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I have a text file with format mmm-yy (all months are 3 letter abbrev, e.g. Jan, Feb, Mar)

May-31

Which means, "May, 1931".

If I use the following in a query:

CDate([BIRTHDT])

I get May 31, 2012, instead of May 1, 1931. The other rows, which have years that are later, like May-32, give the desired result of May 1, 1932. Obviously this has to do with the ms-access text to date conversion function mmm-dd validity checking having higher priority over the likely less common mmm-yy format, but it gives unexpected results in this case.

So somehow I need to extract month from the first 3 chars, year from last 2 digits, and combine them. Ideally I'd like to do this all within MS Access SQL.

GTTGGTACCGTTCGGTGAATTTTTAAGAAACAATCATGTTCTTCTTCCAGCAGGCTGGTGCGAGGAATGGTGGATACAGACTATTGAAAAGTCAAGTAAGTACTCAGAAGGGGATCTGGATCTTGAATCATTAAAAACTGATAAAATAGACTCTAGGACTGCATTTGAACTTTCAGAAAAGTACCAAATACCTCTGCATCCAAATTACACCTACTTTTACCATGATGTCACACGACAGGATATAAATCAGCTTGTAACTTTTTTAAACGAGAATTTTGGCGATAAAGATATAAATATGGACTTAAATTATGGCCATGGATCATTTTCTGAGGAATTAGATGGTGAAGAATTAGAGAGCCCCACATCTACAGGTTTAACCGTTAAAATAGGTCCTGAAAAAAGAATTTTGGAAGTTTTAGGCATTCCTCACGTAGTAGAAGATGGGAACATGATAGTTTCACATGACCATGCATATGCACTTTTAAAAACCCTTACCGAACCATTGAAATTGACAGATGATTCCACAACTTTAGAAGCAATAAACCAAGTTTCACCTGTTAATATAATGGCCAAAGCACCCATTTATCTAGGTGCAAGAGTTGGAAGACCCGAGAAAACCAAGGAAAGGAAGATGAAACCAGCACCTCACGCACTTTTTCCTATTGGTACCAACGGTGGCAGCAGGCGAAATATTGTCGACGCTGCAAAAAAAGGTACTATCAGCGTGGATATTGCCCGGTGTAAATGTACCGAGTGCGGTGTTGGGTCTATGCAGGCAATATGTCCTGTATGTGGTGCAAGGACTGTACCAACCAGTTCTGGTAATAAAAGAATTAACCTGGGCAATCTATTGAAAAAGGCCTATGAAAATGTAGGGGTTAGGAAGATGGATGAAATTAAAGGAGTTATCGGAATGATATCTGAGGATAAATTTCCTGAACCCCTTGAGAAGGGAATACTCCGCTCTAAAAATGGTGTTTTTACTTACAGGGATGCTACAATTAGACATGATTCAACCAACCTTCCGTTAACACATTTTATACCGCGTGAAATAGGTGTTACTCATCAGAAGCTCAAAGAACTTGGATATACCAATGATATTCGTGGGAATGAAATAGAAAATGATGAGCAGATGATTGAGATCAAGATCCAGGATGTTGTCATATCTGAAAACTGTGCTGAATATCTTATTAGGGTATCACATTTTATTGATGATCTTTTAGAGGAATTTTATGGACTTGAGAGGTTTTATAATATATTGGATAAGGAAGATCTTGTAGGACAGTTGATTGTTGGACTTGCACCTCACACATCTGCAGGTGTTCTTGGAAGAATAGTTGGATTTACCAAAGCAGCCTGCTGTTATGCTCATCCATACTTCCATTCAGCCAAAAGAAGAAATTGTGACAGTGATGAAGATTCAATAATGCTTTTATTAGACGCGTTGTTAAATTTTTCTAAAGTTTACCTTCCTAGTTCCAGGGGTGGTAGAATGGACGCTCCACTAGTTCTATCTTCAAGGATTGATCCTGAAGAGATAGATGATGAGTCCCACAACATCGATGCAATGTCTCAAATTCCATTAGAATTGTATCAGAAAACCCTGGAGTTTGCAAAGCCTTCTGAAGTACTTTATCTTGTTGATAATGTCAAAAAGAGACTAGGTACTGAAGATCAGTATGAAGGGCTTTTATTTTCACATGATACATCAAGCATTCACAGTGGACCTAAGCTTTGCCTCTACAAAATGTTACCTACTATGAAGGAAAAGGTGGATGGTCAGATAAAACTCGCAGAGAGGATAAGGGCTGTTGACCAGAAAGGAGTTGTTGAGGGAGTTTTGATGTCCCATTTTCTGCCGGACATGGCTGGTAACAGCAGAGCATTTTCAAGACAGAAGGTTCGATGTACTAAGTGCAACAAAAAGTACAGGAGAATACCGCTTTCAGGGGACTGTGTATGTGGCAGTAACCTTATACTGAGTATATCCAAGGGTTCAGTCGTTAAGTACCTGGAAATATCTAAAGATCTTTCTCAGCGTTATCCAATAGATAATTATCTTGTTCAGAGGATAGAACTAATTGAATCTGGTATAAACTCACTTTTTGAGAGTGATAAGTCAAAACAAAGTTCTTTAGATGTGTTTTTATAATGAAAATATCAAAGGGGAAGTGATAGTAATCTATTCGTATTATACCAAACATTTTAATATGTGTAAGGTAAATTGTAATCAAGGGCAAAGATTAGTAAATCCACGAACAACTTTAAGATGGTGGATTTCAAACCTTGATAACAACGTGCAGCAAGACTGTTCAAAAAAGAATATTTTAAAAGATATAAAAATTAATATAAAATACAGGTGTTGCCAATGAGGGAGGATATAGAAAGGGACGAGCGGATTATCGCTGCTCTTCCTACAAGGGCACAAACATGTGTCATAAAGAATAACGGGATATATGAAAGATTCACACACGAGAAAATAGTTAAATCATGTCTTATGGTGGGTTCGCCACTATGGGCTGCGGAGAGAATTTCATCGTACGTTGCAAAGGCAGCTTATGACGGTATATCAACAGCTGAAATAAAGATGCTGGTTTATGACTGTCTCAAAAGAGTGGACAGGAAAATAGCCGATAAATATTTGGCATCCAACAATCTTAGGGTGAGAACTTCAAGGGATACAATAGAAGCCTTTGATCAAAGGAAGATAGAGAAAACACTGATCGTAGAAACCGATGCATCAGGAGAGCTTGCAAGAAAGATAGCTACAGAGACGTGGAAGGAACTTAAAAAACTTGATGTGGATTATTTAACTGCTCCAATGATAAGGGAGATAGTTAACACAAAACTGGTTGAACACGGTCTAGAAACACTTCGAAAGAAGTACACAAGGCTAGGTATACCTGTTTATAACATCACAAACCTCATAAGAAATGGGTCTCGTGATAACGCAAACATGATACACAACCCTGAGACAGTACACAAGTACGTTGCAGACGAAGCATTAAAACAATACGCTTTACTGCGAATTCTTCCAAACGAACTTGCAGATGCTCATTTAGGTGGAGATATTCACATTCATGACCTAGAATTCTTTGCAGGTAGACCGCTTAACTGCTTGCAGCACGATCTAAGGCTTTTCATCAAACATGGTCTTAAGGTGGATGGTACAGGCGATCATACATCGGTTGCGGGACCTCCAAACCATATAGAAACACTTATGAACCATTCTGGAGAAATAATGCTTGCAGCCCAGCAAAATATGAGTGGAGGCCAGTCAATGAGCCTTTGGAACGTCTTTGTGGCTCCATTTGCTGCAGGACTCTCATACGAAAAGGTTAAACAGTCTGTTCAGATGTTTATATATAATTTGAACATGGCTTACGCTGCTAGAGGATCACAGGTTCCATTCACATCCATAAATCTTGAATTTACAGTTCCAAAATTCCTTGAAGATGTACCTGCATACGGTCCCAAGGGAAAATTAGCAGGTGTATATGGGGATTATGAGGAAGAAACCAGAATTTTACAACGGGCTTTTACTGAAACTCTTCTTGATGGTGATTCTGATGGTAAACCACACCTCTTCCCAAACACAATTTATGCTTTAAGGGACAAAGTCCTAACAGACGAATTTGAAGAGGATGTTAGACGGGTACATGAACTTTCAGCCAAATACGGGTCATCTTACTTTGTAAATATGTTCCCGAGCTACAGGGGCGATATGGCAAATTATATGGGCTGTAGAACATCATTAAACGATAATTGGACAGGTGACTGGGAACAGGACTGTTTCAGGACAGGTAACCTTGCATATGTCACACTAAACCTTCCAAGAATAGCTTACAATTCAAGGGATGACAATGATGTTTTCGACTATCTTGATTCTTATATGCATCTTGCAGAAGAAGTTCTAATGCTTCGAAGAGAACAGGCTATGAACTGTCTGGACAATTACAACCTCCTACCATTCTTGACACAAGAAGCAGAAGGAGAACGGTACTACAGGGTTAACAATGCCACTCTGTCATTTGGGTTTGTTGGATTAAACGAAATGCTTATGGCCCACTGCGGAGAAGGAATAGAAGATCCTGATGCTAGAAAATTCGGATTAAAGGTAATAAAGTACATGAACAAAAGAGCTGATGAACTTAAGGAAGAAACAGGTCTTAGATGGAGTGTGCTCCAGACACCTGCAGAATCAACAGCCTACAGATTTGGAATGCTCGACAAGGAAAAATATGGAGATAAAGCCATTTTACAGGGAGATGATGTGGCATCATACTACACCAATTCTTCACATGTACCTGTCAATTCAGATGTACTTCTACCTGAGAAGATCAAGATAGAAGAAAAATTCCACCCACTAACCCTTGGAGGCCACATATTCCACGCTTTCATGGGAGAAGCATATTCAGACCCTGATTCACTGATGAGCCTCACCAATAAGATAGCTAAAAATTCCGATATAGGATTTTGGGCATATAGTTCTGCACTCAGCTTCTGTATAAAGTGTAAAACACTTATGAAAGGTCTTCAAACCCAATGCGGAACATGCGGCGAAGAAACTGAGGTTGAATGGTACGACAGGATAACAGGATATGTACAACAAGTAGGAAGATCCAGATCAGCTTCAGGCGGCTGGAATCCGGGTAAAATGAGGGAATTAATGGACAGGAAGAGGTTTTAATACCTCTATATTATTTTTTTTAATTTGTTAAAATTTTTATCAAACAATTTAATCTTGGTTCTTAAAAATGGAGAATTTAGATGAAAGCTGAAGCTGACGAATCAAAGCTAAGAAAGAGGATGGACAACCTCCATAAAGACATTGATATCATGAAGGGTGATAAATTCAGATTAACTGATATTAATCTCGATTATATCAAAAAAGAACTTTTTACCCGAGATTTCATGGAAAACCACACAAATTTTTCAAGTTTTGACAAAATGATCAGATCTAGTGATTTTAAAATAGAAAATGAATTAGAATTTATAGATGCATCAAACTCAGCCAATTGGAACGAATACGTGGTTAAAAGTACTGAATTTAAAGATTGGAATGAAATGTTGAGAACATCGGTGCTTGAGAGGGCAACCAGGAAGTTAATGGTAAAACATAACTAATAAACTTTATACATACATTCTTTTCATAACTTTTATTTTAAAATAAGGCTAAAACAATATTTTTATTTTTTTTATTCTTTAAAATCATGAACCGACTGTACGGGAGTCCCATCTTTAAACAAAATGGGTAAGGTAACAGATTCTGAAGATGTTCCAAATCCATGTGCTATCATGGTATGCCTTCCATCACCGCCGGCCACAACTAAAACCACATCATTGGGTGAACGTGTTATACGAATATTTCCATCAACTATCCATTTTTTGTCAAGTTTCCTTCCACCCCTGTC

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1 Answer 1

up vote 4 down vote accepted

"I need to extract month from the first 3 chars, year from last 2 digits, and combine them. Ideally I'd like to do this all within MS Access SQL."

Here is a session in the Immediate window.

BIRTHDT = "May-31"
? BIRTHDT
May-31
? Left(BIRTHDT,3) & "-1-" & Right(BIRTHDT,2)
May-1-31
? CDate(Left(BIRTHDT,3) & "-1-" & Right(BIRTHDT,2))
5/1/1931

So you could use that expression in a query.

SELECT CDate(Left(BIRTHDT,3) & "-1-" & Right(BIRTHDT,2))
FROM YourTable;
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+1 Good to show how to approach in stages to get the end result –  Matt Donnan Aug 21 '12 at 7:48
    
Thanks - I see now that by specifying the "-1-" to take out ambiguity, could just use Left() and Right(), and nothing fancier. Great answer. –  key2starz Aug 21 '12 at 21:03

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